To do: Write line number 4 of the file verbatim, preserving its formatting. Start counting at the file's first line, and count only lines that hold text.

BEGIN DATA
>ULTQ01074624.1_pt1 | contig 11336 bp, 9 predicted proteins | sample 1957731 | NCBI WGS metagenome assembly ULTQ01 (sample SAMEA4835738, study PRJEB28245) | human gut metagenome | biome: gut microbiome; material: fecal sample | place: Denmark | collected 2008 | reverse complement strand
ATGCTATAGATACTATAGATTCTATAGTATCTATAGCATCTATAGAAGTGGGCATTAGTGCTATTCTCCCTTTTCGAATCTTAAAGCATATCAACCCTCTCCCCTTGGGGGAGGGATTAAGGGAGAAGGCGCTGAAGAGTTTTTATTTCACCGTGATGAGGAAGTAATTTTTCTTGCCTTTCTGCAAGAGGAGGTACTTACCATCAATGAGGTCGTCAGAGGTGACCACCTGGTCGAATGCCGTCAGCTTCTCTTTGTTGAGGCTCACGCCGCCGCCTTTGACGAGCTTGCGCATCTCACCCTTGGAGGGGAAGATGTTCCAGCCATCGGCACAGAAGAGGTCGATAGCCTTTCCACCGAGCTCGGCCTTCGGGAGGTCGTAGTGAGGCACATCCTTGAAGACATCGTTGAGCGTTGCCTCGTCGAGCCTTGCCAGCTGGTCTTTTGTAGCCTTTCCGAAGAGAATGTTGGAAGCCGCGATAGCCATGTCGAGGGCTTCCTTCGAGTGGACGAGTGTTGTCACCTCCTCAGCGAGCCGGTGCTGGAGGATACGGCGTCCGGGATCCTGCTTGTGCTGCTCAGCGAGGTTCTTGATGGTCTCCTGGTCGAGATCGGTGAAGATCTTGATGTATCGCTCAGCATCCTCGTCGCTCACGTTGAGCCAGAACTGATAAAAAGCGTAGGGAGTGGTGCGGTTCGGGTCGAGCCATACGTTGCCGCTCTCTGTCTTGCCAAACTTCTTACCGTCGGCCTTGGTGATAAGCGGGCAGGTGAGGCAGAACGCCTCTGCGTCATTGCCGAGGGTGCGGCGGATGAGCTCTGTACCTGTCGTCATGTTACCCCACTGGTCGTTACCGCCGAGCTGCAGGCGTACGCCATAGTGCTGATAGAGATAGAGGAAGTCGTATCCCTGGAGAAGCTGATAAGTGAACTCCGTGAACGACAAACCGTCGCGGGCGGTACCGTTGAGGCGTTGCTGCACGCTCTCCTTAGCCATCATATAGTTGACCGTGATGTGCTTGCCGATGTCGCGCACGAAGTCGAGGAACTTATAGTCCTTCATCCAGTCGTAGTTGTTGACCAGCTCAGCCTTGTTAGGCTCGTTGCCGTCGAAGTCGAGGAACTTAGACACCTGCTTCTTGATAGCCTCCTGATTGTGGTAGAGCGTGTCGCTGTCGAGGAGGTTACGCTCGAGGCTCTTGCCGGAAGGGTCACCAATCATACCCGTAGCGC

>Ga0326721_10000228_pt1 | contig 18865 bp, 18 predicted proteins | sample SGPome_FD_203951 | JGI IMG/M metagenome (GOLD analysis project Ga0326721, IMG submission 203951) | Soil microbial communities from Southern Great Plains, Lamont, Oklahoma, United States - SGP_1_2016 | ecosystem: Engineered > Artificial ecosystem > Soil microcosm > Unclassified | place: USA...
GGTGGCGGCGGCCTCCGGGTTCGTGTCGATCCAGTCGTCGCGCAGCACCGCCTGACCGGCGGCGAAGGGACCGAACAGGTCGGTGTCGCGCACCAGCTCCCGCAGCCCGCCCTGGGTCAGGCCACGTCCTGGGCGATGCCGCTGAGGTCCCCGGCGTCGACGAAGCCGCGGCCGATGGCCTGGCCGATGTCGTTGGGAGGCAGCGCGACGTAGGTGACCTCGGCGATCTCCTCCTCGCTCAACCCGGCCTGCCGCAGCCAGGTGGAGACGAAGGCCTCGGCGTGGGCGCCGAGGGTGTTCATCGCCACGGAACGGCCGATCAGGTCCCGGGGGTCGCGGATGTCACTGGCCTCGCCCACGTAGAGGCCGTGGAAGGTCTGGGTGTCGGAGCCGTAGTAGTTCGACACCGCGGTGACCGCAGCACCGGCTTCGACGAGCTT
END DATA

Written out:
GGTGGCGGCGGCCTCCGGGTTCGTGTCGATCCAGTCGTCGCGCAGCACCGCCTGACCGGCGGCGAAGGGACCGAACAGGTCGGTGTCGCGCACCAGCTCCCGCAGCCCGCCCTGGGTCAGGCCACGTCCTGGGCGATGCCGCTGAGGTCCCCGGCGTCGACGAAGCCGCGGCCGATGGCCTGGCCGATGTCGTTGGGAGGCAGCGCGACGTAGGTGACCTCGGCGATCTCCTCCTCGCTCAACCCGGCCTGCCGCAGCCAGGTGGAGACGAAGGCCTCGGCGTGGGCGCCGAGGGTGTTCATCGCCACGGAACGGCCGATCAGGTCCCGGGGGTCGCGGATGTCACTGGCCTCGCCCACGTAGAGGCCGTGGAAGGTCTGGGTGTCGGAGCCGTAGTAGTTCGACACCGCGGTGACCGCAGCACCGGCTTCGACGAGCTT